The second document resonates more deeply with the contemporary scene. Founded in 1966, NOW initially refused to acknowledge lesbians in its ranks or to include lesbian issues on the political agenda. This led lesbians to take increasingly radical stances to assert their place in the women’s movement. Some claimed that lesbians were better feminists because they did not “sleep with the enemy,” and because all of their energy went toward women, not the patriarchy. “Feminism is the theory,” Ti-Grace Atkinson famously declared, “lesbianism is the practice.”

Although NOW reversed its position in 1971, in 1973 tensions remained. A day-long “Lesbian/Feminist Dialogue” held at Columbia University was attended by some of the biggest names in movement politics at the time, including Jill Johnston, Gloria Steinem, Barbara Love, Ti-Grace Atkinson, and Kate Millet. According to a report on the day’s proceedings published in Off Our Backs, a key feminist magazine, the entire day seems to have been given over the those who were bitter about residual hostility toward lesbians, and those who implored women to get along, and move on.

In the midst of the bickering and pleading, Black poet Jackie Earley used her time at the podium to read “About Your Momma,” a powerful piece that addressed white women’s role in acts of racial violence. Inspired by the shooting of two Black male students by a white police officer at Southern University, it including the following indictment:

Oh yeah look how you gobble the news of dead black students

then cross your lady-like knee and order dessert

Yes, maybe you womb-man is who dunnit

Maybe you womb-man is the thing I must change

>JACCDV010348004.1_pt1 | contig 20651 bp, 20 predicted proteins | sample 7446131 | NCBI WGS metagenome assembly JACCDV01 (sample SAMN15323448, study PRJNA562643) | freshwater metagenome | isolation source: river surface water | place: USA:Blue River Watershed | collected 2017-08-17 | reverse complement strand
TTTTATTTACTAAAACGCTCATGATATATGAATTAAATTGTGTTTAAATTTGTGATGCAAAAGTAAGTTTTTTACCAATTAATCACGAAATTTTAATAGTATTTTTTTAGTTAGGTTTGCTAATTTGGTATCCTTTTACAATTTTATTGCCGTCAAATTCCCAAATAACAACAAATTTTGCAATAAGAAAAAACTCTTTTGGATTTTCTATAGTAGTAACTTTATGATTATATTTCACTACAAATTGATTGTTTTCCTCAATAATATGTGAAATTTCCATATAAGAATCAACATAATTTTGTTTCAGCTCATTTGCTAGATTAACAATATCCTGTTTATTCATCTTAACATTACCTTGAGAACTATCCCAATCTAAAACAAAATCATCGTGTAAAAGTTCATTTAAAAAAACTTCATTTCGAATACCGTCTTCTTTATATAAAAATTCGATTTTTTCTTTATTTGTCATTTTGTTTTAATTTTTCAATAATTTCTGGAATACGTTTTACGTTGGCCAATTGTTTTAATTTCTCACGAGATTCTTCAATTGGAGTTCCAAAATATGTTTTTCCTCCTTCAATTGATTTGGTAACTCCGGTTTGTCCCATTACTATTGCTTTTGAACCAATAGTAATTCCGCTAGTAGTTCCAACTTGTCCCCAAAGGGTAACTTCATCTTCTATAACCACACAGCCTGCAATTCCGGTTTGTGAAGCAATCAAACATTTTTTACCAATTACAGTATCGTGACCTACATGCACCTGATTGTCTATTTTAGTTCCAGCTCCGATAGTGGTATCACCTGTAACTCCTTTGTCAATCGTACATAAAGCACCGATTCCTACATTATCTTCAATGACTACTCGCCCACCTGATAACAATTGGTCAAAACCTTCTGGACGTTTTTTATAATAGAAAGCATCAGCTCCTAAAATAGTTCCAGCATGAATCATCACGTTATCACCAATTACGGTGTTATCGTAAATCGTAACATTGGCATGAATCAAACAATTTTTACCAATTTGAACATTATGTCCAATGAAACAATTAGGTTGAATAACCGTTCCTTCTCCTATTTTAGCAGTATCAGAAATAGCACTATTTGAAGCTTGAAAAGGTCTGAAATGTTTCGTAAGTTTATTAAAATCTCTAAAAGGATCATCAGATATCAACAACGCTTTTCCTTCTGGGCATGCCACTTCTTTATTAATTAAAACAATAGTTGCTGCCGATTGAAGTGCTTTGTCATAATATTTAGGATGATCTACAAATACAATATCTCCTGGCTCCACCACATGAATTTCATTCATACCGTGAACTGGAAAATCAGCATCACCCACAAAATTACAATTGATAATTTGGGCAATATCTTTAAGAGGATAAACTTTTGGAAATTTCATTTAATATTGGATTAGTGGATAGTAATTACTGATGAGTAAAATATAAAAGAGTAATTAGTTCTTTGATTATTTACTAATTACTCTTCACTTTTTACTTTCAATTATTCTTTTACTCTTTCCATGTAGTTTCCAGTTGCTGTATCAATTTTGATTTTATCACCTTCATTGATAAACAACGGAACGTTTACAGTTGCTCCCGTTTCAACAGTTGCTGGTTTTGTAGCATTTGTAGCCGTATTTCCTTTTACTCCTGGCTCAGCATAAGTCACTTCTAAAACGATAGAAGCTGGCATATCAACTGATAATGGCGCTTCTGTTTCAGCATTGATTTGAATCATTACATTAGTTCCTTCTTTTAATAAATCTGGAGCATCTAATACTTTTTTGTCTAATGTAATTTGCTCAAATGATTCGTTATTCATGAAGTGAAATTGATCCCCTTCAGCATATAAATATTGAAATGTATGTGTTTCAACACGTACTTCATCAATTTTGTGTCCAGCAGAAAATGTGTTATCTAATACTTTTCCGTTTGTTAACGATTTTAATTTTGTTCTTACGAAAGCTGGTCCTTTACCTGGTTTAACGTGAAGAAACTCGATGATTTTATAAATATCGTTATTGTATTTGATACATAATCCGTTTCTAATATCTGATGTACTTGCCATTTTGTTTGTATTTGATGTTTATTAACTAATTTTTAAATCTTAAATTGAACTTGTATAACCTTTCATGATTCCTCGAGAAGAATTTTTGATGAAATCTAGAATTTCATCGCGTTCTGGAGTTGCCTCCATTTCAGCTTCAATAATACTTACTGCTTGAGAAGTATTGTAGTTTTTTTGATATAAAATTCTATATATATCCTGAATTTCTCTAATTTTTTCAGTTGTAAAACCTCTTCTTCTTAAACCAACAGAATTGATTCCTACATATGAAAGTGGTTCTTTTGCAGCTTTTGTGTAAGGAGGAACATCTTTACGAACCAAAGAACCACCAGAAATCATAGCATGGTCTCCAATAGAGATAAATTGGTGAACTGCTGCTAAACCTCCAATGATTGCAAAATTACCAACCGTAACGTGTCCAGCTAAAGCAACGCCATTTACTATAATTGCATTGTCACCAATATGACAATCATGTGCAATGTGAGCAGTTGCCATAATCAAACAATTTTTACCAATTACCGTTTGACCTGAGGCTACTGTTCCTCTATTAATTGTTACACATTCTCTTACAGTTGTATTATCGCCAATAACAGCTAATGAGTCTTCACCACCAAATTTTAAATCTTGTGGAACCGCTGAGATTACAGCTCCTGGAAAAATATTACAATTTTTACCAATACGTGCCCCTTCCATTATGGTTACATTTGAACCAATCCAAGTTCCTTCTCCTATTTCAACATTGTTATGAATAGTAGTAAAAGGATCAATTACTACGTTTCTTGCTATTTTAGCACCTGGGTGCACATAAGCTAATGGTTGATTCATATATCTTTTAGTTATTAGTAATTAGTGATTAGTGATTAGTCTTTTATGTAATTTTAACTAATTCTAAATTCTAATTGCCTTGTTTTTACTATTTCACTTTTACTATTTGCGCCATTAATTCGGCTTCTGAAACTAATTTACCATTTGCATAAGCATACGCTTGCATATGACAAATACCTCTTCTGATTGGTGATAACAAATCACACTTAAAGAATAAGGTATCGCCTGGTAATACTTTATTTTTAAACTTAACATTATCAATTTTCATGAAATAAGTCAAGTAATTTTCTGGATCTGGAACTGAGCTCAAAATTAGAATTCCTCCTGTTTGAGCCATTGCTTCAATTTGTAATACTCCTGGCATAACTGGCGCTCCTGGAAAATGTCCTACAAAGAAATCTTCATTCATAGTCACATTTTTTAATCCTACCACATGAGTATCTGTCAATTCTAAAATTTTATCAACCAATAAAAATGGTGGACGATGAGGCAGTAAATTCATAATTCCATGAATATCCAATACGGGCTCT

Because you give birth to the two-legged mange

To every two-legged thing walking this earth

You gave birth

Check yourself woman

What are you worth?

Her poem was received warmly by at least some of the crowd who, in a recording of the days speeches that I later found, can be heard expressing agreement and praise, but it was totally out of step with the theme of the event. Was Earley simply not informed of the topic of discussion? My interpretation, based on my reading of the secondary source literature, is that Earley was making an intervention. While white feminists were caught up in a debate over whether or not lesbians are the true revolutionaries, black bodies were falling. And white women shared some of the responsibility. “Check yourself, woman,” she urged her audience.

Although I don’t want to belittle the significance of the debate over homophobia in the movement, Earley’s intervention, which was mentioned in a single paragraph in a full-page report on the event, jumped out at me. It drove home the point that so many scholars have made: we cannot organize as women and not talk about race. We simply cannot.